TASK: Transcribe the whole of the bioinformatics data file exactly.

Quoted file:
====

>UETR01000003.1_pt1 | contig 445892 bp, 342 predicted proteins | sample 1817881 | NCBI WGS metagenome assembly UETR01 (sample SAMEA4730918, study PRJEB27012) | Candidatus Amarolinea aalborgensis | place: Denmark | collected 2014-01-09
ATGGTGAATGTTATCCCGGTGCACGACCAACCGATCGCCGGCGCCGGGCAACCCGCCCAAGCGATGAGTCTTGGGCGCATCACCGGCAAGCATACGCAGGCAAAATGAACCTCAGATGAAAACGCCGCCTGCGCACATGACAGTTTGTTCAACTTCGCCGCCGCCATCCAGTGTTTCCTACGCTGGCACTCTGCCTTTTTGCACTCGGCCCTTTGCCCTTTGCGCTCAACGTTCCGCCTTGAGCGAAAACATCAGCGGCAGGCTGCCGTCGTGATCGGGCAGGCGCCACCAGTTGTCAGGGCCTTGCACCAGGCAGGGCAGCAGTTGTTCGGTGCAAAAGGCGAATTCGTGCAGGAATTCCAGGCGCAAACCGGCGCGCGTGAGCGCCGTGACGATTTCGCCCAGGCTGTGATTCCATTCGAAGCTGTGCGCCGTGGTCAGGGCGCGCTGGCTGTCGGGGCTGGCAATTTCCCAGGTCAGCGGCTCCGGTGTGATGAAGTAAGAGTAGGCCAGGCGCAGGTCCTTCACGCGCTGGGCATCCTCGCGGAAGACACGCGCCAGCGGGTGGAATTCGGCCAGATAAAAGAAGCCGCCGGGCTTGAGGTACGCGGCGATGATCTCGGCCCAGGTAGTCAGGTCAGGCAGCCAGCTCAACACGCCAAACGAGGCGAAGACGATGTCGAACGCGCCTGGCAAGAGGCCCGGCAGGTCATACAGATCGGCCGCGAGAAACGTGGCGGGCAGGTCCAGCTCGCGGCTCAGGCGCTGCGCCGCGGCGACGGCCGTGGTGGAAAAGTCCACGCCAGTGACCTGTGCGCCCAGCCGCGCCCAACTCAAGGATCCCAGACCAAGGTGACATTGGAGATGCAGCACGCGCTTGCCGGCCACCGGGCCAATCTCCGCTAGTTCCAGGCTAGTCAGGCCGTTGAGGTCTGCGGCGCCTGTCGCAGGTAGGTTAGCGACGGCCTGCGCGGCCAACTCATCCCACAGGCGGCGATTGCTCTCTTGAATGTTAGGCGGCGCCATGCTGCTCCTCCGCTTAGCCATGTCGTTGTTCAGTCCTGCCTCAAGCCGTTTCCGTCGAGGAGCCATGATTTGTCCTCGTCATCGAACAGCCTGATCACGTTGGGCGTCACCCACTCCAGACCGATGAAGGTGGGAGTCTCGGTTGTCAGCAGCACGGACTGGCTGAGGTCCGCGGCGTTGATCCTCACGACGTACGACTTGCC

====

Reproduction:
>UETR01000003.1_pt1 | contig 445892 bp, 342 predicted proteins | sample 1817881 | NCBI WGS metagenome assembly UETR01 (sample SAMEA4730918, study PRJEB27012) | Candidatus Amarolinea aalborgensis | place: Denmark | collected 2014-01-09
ATGGTGAATGTTATCCCGGTGCACGACCAACCGATCGCCGGCGCCGGGCAACCCGCCCAAGCGATGAGTCTTGGGCGCATCACCGGCAAGCATACGCAGGCAAAATGAACCTCAGATGAAAACGCCGCCTGCGCACATGACAGTTTGTTCAACTTCGCCGCCGCCATCCAGTGTTTCCTACGCTGGCACTCTGCCTTTTTGCACTCGGCCCTTTGCCCTTTGCGCTCAACGTTCCGCCTTGAGCGAAAACATCAGCGGCAGGCTGCCGTCGTGATCGGGCAGGCGCCACCAGTTGTCAGGGCCTTGCACCAGGCAGGGCAGCAGTTGTTCGGTGCAAAAGGCGAATTCGTGCAGGAATTCCAGGCGCAAACCGGCGCGCGTGAGCGCCGTGACGATTTCGCCCAGGCTGTGATTCCATTCGAAGCTGTGCGCCGTGGTCAGGGCGCGCTGGCTGTCGGGGCTGGCAATTTCCCAGGTCAGCGGCTCCGGTGTGATGAAGTAAGAGTAGGCCAGGCGCAGGTCCTTCACGCGCTGGGCATCCTCGCGGAAGACACGCGCCAGCGGGTGGAATTCGGCCAGATAAAAGAAGCCGCCGGGCTTGAGGTACGCGGCGATGATCTCGGCCCAGGTAGTCAGGTCAGGCAGCCAGCTCAACACGCCAAACGAGGCGAAGACGATGTCGAACGCGCCTGGCAAGAGGCCCGGCAGGTCATACAGATCGGCCGCGAGAAACGTGGCGGGCAGGTCCAGCTCGCGGCTCAGGCGCTGCGCCGCGGCGACGGCCGTGGTGGAAAAGTCCACGCCAGTGACCTGTGCGCCCAGCCGCGCCCAACTCAAGGATCCCAGACCAAGGTGACATTGGAGATGCAGCACGCGCTTGCCGGCCACCGGGCCAATCTCCGCTAGTTCCAGGCTAGTCAGGCCGTTGAGGTCTGCGGCGCCTGTCGCAGGTAGGTTAGCGACGGCCTGCGCGGCCAACTCATCCCACAGGCGGCGATTGCTCTCTTGAATGTTAGGCGGCGCCATGCTGCTCCTCCGCTTAGCCATGTCGTTGTTCAGTCCTGCCTCAAGCCGTTTCCGTCGAGGAGCCATGATTTGTCCTCGTCATCGAACAGCCTGATCACGTTGGGCGTCACCCACTCCAGACCGATGAAGGTGGGAGTCTCGGTTGTCAGCAGCACGGACTGGCTGAGGTCCGCGGCGTTGATCCTCACGACGTACGACTTGCC